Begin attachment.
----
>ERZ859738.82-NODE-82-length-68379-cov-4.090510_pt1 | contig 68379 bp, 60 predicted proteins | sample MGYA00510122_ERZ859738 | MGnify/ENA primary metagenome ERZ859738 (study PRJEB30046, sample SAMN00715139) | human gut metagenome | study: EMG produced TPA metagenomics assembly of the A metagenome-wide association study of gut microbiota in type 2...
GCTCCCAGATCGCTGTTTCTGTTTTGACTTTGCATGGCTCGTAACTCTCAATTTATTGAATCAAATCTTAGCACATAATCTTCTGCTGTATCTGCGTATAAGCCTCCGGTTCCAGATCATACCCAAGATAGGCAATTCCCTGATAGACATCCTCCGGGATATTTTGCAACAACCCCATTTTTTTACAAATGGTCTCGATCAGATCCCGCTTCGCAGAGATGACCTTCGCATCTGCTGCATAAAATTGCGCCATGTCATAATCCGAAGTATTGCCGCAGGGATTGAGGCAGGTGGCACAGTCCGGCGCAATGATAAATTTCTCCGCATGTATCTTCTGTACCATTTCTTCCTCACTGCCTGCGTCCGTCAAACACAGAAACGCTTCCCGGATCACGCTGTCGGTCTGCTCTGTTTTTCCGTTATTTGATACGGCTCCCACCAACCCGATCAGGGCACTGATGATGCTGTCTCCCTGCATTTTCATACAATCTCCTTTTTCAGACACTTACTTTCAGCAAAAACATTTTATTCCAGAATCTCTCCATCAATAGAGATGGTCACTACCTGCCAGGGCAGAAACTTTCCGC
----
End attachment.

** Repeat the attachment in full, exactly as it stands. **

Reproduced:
>ERZ859738.82-NODE-82-length-68379-cov-4.090510_pt1 | contig 68379 bp, 60 predicted proteins | sample MGYA00510122_ERZ859738 | MGnify/ENA primary metagenome ERZ859738 (study PRJEB30046, sample SAMN00715139) | human gut metagenome | study: EMG produced TPA metagenomics assembly of the A metagenome-wide association study of gut microbiota in type 2...
GCTCCCAGATCGCTGTTTCTGTTTTGACTTTGCATGGCTCGTAACTCTCAATTTATTGAATCAAATCTTAGCACATAATCTTCTGCTGTATCTGCGTATAAGCCTCCGGTTCCAGATCATACCCAAGATAGGCAATTCCCTGATAGACATCCTCCGGGATATTTTGCAACAACCCCATTTTTTTACAAATGGTCTCGATCAGATCCCGCTTCGCAGAGATGACCTTCGCATCTGCTGCATAAAATTGCGCCATGTCATAATCCGAAGTATTGCCGCAGGGATTGAGGCAGGTGGCACAGTCCGGCGCAATGATAAATTTCTCCGCATGTATCTTCTGTACCATTTCTTCCTCACTGCCTGCGTCCGTCAAACACAGAAACGCTTCCCGGATCACGCTGTCGGTCTGCTCTGTTTTTCCGTTATTTGATACGGCTCCCACCAACCCGATCAGGGCACTGATGATGCTGTCTCCCTGCATTTTCATACAATCTCCTTTTTCAGACACTTACTTTCAGCAAAAACATTTTATTCCAGAATCTCTCCATCAATAGAGATGGTCACTACCTGCCAGGGCAGAAACTTTCCGC